Half way through the novel, when the creature confronts Frankenstein and tells him his tale, is when I and many readers begin to feel emotions of pity towards the monster and the initial feelings of fear disperse. His tale of learning to communicate, and learning the language of humans, and of the De Lacey family evokes these feelings, and by the end of his tale and the novel, we have gradually learnt to pity him more as we learn of his miserable existence and of his constant loneliness due to being rejected from anyone he meets. By the end of the novel, we have learnt all about the creature and we know of everything that has occurred leading up to this point. There are many reasons which cause me to pity the creature in the end. Firstly, he was abandoned immediately when he came into existence by his mother/creator Frankenstein. From the novel we learn that the creature is like a human in everyway apart from his appearance. He has the same feeling that all other humans do: love, sadness, anger, hatred and so on. When talking of the De Lacey family the creature says: - when they were unhappy, I felt depressed; when they rejoiced, I sympathized in their joys. The only thing that distinguishes him form other human beings is the way he looks and the way he was created. The story shows us what can happen to human nature when it is deprived of all forms of communication and love from others. The creatures motive may have been because it was denied basic needs of communication and love from others, so it resorts to evil doings. Also because he was abandoned and was never taught morals or values, we can maybe understand why he chose to act the way he did, or one may even begin to wonder if he felt he had any choice at all. But because of this, pity is evoked upon us by the creature. Another reason which causes us to pity the creature is the fact that the monster has no companion, no friends and no family. Early on we realise that family plays a very important role in the novel. Frankensteins family was incomplete and missing the main female role, a mother. So maybe Frankenstein created the monster because of this absence and tried to fill in the role of the missing family member. However, the monster is shunned away and rejected as soon as he is animated. In the later part of the novel, we hear in the monsters tale of how he wishes to be part of the De Lacey family, but again he is rejected. The existence of this family in the novel emphasizes the importance of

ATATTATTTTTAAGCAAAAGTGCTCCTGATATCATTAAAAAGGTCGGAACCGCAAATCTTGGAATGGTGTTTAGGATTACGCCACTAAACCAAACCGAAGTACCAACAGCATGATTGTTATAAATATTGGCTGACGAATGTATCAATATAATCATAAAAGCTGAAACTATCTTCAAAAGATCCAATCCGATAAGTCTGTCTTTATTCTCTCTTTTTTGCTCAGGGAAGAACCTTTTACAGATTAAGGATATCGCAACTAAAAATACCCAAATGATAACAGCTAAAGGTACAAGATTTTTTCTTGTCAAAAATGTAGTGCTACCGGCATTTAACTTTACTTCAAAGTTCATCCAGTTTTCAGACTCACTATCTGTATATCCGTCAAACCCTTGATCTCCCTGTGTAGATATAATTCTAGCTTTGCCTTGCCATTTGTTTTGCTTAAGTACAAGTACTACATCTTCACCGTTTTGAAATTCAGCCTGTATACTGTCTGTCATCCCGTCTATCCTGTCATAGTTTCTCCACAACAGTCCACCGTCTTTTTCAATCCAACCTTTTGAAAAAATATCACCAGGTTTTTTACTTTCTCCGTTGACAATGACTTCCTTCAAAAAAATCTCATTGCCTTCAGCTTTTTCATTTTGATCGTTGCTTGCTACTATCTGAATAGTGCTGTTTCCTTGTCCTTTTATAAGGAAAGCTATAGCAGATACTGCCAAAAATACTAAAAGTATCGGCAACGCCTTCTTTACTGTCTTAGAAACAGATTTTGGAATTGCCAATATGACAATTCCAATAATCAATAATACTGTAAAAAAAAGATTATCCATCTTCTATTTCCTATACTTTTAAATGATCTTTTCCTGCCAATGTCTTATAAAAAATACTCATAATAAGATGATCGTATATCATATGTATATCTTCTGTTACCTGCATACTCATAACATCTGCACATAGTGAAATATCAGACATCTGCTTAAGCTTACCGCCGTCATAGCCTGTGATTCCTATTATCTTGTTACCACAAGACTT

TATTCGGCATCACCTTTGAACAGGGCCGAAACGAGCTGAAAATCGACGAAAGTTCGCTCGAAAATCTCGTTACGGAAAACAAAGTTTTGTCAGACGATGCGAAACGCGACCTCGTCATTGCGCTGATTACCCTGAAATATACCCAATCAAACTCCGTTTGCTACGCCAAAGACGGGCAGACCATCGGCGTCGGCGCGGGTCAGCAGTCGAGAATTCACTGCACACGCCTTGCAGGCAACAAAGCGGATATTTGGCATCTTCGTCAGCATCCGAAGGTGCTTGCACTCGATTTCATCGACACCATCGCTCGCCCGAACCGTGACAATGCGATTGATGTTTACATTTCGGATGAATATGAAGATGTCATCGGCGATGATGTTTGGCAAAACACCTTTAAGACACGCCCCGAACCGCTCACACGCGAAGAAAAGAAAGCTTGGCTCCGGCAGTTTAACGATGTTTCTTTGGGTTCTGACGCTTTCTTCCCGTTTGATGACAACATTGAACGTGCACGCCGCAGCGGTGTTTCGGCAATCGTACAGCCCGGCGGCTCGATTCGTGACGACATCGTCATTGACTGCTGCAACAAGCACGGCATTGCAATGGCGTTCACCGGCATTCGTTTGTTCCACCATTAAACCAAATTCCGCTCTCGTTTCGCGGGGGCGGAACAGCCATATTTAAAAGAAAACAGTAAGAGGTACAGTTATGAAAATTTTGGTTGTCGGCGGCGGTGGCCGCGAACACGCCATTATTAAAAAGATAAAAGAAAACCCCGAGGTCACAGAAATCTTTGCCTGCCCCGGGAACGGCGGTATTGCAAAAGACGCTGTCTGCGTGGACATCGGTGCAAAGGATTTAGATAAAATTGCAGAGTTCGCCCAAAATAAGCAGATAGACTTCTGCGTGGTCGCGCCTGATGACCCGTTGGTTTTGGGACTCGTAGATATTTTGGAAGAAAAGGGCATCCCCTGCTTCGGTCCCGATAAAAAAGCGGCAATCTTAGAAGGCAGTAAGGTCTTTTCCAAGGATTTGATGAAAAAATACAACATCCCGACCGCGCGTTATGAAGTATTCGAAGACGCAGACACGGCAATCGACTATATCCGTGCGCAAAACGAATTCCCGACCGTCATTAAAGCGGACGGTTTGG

a family, and how being in a close family can make everyone happy. Near the end of the novel, the monster requests that Victor makes him a female counterpart: - You must create a female for me, with whom I can live in the interchange of those sympathies necessary for my being. This signifies that the creature wants to be included in some kind of family situation as he has observed before and he wants someone to share feelings and problems with etc But when Frankenstein destroys the female monster, we feel pity for the creature as once again he has been deprived of a family or a loved one. Then the monster starts killing Frankensteins family members one by one, trying to make Frankenstein contemplate the idea of what its like. The monsters intentions are to make his creator realise the need for family. Not only has the monster been rejected by Frankenstein and the De Laceys, but from all forms of society. Mary Shelley puts forward in this novel the way that society acts towards the different. Unfortunately the monster fell victim to the widespread way of judging a person by his or her appearance. When the monster ventured into a town he had hardly placed [his] foot within the door before the children shrieked and one of the women fainted. Here we feel a huge sense of pity towards the creature as the way he looks is not his fault and people do not even give him a chance to prove them wrong and to show them that their views on him are unfair and unsubstantiated. The creatures unfortunate circumstances force him to use his aggression against people. How can he be expected to respect or love people when they show him no respect and loathe him? It is only then that he uses his strength, and becomes inflamed by a desire for vengeance. By the end of the novel in Waltons last letter, we see the poor pathetic being that the creature has become, who has stooped so low as to murder innocent people in order to inflict revenge upon Frankenstein, and we cannot help but pity him. Also because we know what he has been through and endured, such as rejection and deprivation of companionship. We do not fear him, but pity this wretched creature for all that he has been through. And in the end we know that the monster does regret putting his creator through the torment that he went through.